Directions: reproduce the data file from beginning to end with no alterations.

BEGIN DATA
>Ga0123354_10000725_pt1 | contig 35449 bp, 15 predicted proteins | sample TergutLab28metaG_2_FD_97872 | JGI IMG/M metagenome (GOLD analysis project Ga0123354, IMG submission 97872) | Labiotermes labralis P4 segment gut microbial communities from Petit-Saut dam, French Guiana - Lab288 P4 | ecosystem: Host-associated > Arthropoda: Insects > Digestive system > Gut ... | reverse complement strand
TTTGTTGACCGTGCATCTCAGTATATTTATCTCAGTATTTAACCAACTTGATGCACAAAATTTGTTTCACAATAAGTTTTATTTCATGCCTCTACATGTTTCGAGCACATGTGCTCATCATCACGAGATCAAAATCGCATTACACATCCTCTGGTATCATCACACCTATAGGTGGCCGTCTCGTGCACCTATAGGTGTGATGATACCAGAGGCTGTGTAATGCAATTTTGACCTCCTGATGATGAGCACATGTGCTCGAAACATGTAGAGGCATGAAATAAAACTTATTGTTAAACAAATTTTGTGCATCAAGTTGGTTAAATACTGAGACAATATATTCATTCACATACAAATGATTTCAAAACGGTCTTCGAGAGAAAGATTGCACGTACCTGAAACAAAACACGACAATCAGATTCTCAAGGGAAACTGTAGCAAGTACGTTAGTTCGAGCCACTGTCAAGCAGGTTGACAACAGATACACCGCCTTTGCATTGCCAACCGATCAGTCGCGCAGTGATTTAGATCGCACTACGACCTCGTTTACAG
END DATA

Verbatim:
>Ga0123354_10000725_pt1 | contig 35449 bp, 15 predicted proteins | sample TergutLab28metaG_2_FD_97872 | JGI IMG/M metagenome (GOLD analysis project Ga0123354, IMG submission 97872) | Labiotermes labralis P4 segment gut microbial communities from Petit-Saut dam, French Guiana - Lab288 P4 | ecosystem: Host-associated > Arthropoda: Insects > Digestive system > Gut ... | reverse complement strand
TTTGTTGACCGTGCATCTCAGTATATTTATCTCAGTATTTAACCAACTTGATGCACAAAATTTGTTTCACAATAAGTTTTATTTCATGCCTCTACATGTTTCGAGCACATGTGCTCATCATCACGAGATCAAAATCGCATTACACATCCTCTGGTATCATCACACCTATAGGTGGCCGTCTCGTGCACCTATAGGTGTGATGATACCAGAGGCTGTGTAATGCAATTTTGACCTCCTGATGATGAGCACATGTGCTCGAAACATGTAGAGGCATGAAATAAAACTTATTGTTAAACAAATTTTGTGCATCAAGTTGGTTAAATACTGAGACAATATATTCATTCACATACAAATGATTTCAAAACGGTCTTCGAGAGAAAGATTGCACGTACCTGAAACAAAACACGACAATCAGATTCTCAAGGGAAACTGTAGCAAGTACGTTAGTTCGAGCCACTGTCAAGCAGGTTGACAACAGATACACCGCCTTTGCATTGCCAACCGATCAGTCGCGCAGTGATTTAGATCGCACTACGACCTCGTTTACAG